The two most common mistakes at this stage are relying too much on your memory and writing too detailed an outline. Follow the golden middle ground and write an outline that provides basic information about each part of your essay but does not go into too much detail. This will guarantee you neither will forget any crucial aspects of your argument nor will be bound by too strict a plan to introduce anything that will occur to you in the process of writing.
An introduction serves to provide the information about the subject matter and lead up to your argument about it. Its size may differ depending on the word count of your essay, but in all cases here you have to do the following:
Here you provide arguments and evidence in favor of your thesis. If you agree with the author on all counts, you can use the source material as evidence, but do not just limit yourself to repeating its arguments. If you disagree, you can either use your own experience as evidence or quote other sources.
Contrary to what you may have been taught in high school, in conclusion you should not repeat your previous arguments. It is a formulaic approach that makes it look as if you are unsure whether you made yourself clear or if the reader is too dense to understand you the first time around. Instead, you have to actually provide a conclusion or closure to what you said before. Just like the purpose of the introduction is to motivate the audience to read the entire essay, it is the purpose of the conclusion to encourage the audience to do something: think about what you said, agree with you, challenge their opinions, etc. You can do it by:
A thesis statement and an outline are invaluable in helping you to stick to a structure and avoiding wasting time on revisions. However, when you take them too seriously, they can limit your creativity and prevent your writing from reaching its full potential. If in the course of writing you find that you are not so sure about your thesis anymore or that you want to introduce an additional point to your argument, do it. Just make sure to check later on if it upsets the balance of the essay.
While editing and proofreading your paper is important for its eventual success, you should not do it to the exclusion of everything else. You have plenty of other responsibilities, both in and out of college. Moreover, editing, just like any other activity, eventually reaches a point when it starts to bring diminishing returns. Therefore, it is important to develop a strategy that will tell you when your job is done. We recommend limiting your editing to three passes.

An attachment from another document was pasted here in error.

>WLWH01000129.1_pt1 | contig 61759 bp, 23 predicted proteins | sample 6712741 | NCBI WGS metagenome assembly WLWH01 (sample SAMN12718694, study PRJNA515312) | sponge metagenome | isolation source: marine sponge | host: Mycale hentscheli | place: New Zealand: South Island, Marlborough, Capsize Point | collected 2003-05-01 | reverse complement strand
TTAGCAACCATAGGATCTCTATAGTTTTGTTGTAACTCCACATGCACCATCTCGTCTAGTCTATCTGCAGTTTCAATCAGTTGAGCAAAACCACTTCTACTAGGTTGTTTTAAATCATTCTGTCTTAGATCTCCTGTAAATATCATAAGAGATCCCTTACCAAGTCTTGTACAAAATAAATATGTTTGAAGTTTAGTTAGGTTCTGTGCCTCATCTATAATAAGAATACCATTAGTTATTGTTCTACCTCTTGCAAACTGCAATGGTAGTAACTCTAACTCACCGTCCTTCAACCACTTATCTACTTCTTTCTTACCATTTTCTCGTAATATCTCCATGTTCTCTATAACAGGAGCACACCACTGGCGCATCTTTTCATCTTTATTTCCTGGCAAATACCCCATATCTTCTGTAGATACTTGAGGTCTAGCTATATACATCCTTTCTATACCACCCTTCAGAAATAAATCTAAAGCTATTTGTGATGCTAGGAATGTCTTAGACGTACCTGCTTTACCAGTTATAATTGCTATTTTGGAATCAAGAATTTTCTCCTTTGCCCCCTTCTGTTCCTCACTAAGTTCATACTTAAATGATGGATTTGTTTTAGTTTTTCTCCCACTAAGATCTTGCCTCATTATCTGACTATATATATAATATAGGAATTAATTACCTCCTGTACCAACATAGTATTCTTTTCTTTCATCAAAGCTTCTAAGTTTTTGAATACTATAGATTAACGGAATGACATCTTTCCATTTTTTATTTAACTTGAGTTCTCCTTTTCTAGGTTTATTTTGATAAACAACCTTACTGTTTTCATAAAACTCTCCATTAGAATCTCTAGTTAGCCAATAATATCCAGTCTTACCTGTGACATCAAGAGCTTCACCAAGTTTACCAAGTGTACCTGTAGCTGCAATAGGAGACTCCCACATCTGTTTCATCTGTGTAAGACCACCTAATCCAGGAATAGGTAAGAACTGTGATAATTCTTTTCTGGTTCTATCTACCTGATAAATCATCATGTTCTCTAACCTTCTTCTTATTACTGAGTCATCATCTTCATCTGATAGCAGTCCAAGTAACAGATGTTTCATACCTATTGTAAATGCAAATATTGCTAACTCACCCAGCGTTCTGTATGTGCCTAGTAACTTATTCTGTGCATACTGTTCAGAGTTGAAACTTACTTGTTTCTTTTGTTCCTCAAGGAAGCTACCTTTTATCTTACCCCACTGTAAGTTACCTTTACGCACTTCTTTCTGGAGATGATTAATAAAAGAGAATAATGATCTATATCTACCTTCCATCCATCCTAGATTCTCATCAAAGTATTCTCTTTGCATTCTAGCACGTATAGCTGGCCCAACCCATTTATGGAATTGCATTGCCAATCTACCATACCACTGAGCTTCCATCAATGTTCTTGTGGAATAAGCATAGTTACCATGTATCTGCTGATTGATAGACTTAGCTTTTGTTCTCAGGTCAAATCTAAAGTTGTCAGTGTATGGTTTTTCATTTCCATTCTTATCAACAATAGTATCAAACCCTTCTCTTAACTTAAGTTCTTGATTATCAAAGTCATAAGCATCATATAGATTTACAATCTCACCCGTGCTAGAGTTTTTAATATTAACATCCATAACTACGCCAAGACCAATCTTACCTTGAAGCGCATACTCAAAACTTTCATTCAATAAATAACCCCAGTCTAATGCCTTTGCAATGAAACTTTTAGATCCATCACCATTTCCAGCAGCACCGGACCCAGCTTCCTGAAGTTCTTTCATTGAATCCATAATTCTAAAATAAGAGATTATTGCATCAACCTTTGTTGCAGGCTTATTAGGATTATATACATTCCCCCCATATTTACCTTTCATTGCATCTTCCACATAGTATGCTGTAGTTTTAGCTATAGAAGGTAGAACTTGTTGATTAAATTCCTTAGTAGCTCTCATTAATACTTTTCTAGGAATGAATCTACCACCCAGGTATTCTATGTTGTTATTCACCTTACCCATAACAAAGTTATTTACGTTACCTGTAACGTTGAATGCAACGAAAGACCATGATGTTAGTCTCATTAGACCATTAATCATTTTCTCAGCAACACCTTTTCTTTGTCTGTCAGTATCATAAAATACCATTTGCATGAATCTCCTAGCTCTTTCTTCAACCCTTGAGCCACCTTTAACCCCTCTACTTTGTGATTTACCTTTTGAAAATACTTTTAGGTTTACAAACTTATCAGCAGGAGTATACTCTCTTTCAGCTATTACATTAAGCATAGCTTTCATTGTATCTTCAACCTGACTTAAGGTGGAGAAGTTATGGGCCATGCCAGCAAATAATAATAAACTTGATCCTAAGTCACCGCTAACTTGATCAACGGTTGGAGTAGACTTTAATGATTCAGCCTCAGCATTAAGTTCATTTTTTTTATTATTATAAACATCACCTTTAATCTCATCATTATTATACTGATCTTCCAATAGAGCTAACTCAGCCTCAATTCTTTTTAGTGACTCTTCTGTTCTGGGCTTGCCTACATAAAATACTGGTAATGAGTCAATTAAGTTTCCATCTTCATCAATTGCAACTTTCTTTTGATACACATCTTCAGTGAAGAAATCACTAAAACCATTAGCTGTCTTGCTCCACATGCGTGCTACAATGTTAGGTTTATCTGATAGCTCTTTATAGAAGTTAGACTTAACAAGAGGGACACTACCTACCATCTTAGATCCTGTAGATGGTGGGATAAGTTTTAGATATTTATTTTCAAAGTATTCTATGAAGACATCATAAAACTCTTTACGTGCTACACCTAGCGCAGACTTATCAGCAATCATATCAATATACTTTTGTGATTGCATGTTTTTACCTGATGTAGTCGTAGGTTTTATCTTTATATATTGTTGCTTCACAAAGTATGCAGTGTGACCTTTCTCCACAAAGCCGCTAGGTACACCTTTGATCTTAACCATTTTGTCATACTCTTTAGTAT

Do the first pass on your computer, because it may involve serious changes to the structure and arrangement of the paper. Read the text slowly, trying to perceive every word as if you were seeing it for the first time, and pay attention on the logical consistency of the essay, presentation of your arguments, connections between fragments:
Now that you are reasonably confident that you are not going to alter the structure of the essay, you have to focus on grammar and spelling mistakes and other small flaws that may devalue your argument in the eyes of the reader. To avoid multiple unnecessary passes, follow these steps:
If you made your first two passes meticulous enough, you only need to reread the essay once more. Print the paper out again (thus you will be more likely to notice an embarrassing typo that eluded you before) and read it quickly. You do not have to do it aloud or pay attention to every word – you may easily make it on the day you submit the paper. This will allow you to read it in a different state of mind, making catching stray mistakes more likely.
Writing a response essay may seem like a complicated and unusual task; but you can make it much more manageable simply by following these steps!